Review of Isabel V. Hull, A Scrap of Paper: Breaking and Making International Law during the Great War (Ithaca: Cornell University Press, 2014). Pp. 368.
By Peter Price (Royal Military College of Canada)
International law does not often become front-page news, but in March 2015 the seemingly intricate subject gained national attention in Canada in the debate to authorize Canadian airstrikes in Syria. Though some experts pointed out that the decision seemed to violate international law, others argued that the atrocities committed by ISIS militants and the protection of Iraq’s sovereignty necessitated the action. The example illustrated just how murky the interpretation of international law can be, even when it is at the centre of major wartime decisions.
Cornell historian Isabel V. Hull’s book A Scrap of Paper serves as a reminder that in most modern conflicts, no matter how messy or undefined, the realities of international law are never far from the frontlines. The First World War, she argues, was fundamentally shaped by variant understandings of international law, which affected the course and conduct of the war. Hull proves that international law was more than purely political rhetoric or a diplomatic nicety, but that it informed key decisions and reactions and was a central preoccupation of political and military leaders on all sides of the war. Going further, she effectively demonstrates that 1914 essentially represented a legal divide between Imperial Germany and the Allies – specifically France and Britain. On the one hand, the Allies were generally careful to operate within the new framework established in the Brussels and Hague conventions. The Germans, however, were guided by what Hull calls “war positivism.” According to this idea, the exigencies of war require, irrespective of existing legal conventions, practical and particular solutions.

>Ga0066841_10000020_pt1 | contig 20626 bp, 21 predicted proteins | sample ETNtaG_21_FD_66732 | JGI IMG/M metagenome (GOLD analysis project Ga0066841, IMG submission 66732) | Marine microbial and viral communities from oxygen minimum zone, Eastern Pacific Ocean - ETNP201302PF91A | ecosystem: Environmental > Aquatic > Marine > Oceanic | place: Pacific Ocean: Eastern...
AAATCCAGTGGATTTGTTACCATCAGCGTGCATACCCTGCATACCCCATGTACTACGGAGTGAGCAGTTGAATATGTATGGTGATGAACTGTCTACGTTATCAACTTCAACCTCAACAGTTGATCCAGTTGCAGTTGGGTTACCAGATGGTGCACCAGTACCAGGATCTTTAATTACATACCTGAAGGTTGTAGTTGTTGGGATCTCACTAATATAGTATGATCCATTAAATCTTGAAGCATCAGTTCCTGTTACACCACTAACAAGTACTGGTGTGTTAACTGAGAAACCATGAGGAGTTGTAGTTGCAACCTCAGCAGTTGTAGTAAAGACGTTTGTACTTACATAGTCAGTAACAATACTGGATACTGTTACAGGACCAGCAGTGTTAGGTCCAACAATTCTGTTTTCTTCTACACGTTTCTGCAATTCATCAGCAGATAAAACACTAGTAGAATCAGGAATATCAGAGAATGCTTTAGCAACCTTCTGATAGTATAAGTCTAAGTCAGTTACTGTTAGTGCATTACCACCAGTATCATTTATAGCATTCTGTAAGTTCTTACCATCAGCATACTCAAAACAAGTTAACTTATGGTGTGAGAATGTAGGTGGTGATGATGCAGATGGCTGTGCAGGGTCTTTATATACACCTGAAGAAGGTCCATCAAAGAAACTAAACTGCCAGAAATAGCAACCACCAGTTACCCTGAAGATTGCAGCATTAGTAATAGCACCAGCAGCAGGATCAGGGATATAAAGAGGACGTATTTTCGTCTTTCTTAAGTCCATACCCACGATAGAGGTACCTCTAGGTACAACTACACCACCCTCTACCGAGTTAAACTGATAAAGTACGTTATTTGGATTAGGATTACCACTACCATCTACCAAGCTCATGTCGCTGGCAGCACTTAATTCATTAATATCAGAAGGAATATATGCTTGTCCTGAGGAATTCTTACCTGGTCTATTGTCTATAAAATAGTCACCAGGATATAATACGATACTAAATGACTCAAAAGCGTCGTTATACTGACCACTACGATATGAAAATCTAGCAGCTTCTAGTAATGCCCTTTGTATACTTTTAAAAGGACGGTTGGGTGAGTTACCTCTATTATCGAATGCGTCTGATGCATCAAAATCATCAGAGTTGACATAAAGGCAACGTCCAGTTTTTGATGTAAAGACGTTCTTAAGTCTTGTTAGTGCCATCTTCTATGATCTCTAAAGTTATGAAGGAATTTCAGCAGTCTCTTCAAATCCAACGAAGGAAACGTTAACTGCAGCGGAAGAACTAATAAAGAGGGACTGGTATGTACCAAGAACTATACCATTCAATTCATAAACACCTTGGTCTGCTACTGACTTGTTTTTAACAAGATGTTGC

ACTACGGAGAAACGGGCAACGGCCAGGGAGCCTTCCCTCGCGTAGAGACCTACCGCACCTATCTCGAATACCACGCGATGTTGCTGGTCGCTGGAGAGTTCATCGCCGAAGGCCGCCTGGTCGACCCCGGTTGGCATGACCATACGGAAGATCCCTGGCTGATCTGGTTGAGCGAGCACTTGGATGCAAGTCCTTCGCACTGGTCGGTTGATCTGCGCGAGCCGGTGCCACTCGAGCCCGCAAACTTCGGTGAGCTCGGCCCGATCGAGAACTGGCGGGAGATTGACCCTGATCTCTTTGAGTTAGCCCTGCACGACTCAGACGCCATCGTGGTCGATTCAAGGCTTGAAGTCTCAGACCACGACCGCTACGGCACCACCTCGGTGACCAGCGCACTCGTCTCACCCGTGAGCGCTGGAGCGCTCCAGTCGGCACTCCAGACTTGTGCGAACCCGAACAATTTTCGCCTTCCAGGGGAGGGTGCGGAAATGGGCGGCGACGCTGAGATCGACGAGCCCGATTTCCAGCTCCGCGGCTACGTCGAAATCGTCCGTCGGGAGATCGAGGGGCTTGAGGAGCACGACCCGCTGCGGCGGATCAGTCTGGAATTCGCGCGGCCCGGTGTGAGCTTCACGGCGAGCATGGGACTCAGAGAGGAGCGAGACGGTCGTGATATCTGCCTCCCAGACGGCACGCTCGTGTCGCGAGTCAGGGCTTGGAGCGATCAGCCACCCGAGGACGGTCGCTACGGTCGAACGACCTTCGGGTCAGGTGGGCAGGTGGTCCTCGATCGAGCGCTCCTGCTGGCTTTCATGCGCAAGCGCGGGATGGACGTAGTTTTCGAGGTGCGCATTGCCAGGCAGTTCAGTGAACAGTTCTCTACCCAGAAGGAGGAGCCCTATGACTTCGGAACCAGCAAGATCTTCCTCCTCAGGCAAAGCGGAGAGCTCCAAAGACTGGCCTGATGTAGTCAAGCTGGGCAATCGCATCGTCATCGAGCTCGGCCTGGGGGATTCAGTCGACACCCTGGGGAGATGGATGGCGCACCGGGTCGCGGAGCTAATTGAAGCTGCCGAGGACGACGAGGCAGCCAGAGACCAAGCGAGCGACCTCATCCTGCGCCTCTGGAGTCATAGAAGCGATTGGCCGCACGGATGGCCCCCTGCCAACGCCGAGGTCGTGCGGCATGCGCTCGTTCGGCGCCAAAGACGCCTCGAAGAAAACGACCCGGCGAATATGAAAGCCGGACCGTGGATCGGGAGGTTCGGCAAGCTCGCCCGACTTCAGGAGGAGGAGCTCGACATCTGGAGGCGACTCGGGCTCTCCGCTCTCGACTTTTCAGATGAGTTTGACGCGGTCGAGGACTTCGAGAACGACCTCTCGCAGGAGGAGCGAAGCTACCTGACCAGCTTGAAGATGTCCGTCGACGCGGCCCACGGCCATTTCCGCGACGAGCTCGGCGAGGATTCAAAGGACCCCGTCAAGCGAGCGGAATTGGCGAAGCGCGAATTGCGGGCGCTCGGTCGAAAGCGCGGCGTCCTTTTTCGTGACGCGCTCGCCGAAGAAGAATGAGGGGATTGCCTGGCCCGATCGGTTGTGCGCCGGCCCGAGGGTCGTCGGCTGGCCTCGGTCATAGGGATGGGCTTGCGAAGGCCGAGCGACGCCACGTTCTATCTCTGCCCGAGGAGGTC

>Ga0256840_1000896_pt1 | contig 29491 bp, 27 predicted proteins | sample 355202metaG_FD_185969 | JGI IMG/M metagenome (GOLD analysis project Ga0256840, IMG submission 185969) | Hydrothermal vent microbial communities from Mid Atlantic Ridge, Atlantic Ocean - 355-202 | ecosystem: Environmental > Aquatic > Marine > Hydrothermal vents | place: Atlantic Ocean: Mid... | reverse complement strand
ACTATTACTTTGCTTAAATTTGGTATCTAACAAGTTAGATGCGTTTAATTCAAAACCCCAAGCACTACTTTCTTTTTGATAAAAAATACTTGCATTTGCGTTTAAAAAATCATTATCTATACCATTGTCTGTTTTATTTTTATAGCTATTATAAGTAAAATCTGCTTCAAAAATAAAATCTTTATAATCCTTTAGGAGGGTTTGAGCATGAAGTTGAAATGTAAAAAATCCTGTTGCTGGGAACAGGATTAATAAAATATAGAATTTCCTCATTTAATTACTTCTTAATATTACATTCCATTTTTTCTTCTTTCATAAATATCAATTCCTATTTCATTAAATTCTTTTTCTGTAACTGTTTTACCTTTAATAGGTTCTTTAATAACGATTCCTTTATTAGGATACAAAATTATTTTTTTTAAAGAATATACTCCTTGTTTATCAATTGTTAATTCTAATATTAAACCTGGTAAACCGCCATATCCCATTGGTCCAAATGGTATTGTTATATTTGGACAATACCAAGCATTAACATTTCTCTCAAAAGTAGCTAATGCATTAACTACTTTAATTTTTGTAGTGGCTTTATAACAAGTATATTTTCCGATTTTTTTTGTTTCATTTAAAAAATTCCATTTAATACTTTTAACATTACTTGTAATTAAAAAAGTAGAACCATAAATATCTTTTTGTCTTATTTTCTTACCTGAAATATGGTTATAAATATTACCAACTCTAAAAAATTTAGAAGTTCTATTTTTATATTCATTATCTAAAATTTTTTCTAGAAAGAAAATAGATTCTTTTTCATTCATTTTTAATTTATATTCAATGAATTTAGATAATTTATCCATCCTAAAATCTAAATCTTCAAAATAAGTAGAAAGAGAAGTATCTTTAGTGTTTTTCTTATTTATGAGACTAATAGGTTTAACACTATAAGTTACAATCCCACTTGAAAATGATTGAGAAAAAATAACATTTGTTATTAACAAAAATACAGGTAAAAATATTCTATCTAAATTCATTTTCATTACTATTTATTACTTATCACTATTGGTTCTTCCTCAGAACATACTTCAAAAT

This divide was perhaps best captured in the famous quip that gives the book its title, when German Chancellor Theobald von Bethmann Holweg dismissed the Treaty of London of 1839, which guaranteed Belgian neutrality and which ultimately brought Britain into the war, as just a “scrap of paper.” Hull stresses that this was more than a throwaway line because it effectively reflected the crux of the legal divide: for Germany, military necessity, including self-defence, permitted the breach of such treaties, whereas for Britain, the commitments it made in international treaties necessitated military backing to protect. The First World War was therefore essentially a legal war, and what was at stake was the established legal state system of Europe.